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Is Sony Set To Be Split Up As Netflix & Amazon Circle?

Sony has struggled for more than a decade, now a major US hedge fund is building a stake in the Company that could end up being split up claim analysts.

Both Amazon and Netflix have gone after the Companies production and content creation business and have been rejected with insiders claiming that they are still interested in Sony assets.

Now Daniel Loeb’s hedge fund Third Point is building a stake in Sony who is losing hundreds of millions in the smartphone market after losing billions in the consumer electronics market in particular the TV market where the Company has resorted to buying LG or third-party panels wrapped around a Sony badge and processor.

Loeb’s hedge fund has about $US14.5 billion ($20 billion) in assets under management however it is not known how much they are investing in taking a position in Sony a move that could lead to a break up claim analysts.

According to Reuters, Third Point wants Sony to explore options for some of its business units, including its movie studio, which the hedge fund believes has attracted takeover interest from the likes of Amazon and Netflix in the past, the sources said.

The hedge fund also wants clarity on how the semiconductor and insurance divisions fit in with the rest of the company.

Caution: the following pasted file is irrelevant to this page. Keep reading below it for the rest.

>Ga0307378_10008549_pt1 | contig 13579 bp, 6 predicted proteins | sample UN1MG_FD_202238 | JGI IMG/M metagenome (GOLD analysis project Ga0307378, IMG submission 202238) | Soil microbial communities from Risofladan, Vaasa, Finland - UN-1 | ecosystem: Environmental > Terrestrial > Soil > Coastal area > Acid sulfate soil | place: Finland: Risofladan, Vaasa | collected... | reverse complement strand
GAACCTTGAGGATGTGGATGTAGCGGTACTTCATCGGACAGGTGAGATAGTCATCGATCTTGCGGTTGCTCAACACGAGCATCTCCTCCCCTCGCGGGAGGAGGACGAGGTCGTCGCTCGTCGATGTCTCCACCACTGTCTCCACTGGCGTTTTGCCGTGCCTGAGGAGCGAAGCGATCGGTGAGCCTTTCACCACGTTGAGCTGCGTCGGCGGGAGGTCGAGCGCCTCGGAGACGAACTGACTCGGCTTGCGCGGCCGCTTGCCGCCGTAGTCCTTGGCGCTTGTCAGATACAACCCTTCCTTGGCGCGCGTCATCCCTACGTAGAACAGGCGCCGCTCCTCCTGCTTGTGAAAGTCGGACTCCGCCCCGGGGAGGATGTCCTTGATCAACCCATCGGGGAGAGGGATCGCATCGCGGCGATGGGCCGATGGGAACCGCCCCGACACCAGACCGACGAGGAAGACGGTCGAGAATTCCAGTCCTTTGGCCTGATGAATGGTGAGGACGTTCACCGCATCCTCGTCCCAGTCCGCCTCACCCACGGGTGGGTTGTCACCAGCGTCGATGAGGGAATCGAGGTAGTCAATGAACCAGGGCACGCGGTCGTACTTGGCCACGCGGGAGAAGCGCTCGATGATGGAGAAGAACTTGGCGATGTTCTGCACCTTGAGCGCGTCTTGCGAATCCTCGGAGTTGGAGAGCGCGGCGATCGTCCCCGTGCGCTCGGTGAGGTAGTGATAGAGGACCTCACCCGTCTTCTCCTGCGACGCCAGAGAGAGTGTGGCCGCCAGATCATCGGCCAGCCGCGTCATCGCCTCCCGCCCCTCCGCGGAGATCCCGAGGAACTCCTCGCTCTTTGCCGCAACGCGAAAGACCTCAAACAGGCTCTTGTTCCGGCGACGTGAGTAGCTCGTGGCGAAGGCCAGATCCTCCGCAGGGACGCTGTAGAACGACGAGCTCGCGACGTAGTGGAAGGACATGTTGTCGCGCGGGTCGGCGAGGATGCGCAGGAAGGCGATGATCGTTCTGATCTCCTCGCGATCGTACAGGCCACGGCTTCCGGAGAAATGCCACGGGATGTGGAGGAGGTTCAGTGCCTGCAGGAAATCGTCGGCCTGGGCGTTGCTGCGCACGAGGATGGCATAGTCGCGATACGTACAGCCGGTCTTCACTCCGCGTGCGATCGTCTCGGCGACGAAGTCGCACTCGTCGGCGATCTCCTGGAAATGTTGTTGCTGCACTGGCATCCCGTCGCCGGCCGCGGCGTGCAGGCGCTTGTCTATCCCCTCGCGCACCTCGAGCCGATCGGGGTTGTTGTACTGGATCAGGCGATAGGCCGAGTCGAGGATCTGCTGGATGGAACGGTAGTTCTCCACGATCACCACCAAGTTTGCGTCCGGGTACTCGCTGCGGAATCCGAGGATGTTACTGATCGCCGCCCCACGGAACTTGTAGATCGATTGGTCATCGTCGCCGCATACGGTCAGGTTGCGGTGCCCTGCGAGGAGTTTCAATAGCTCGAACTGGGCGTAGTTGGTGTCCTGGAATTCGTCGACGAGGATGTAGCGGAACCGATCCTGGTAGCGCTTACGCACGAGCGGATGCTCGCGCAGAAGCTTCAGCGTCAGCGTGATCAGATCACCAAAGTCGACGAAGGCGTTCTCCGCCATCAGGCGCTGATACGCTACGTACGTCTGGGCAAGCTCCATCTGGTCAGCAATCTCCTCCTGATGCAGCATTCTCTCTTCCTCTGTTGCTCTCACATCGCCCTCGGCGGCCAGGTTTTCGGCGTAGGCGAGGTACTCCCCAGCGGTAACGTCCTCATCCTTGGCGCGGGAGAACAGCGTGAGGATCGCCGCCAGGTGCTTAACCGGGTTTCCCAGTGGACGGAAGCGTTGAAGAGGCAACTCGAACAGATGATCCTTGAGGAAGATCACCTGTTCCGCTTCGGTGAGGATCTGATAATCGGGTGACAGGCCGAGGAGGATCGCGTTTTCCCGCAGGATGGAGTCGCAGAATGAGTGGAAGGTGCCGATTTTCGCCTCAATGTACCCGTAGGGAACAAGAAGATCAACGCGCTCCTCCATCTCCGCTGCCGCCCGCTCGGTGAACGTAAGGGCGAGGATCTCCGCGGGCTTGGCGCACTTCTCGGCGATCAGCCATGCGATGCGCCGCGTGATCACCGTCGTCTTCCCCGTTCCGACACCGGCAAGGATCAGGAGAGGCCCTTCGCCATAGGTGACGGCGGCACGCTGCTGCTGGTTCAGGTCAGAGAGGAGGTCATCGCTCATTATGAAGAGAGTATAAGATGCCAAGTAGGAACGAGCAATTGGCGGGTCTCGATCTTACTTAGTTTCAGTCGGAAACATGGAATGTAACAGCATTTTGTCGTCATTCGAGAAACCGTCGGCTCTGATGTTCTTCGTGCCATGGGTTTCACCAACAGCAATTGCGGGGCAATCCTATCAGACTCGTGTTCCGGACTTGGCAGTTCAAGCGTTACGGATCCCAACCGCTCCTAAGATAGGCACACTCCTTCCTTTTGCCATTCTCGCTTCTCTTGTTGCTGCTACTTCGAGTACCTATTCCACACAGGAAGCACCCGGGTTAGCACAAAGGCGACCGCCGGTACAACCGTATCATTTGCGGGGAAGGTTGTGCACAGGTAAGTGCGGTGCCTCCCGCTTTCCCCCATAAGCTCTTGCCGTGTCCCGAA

This is the second time in six years that the hedge fund has targeted the Japanese electronics maker who has been attempting a turnaround effort spearheaded by Kenichiro Yoshida, its chief executive who formerly served at its chief financial officer.

The maker of the iconic Walkman and Trinitron TV fell behind the likes of Apple in innovation after the release of the iPod in 2001 and the iPhone in 2007.

In Australia the Company has been fined tens of millions by authorities resulting in senior directors of the Company being sacked.

There are also signs of slowing, with its popular PlayStation 4 (PS4) console nearing the end of its cycle and Companies such as Google moving to take on the Japanese Company with a new gaming platform.

Sony reported lower-than-expected profit in February, dragged down by its previously thriving gaming business, even as a one-off gain related to its acquisition of music publisher EMI pushed the quarterly result to a record high.

Third Point last exited a stake in Sony in 2014 with a roughly 20 per cent gain after spending a year and a half pushing for Sony to spin off its entertainment division, writing in a letter to investors that the division “remains poorly managed”.

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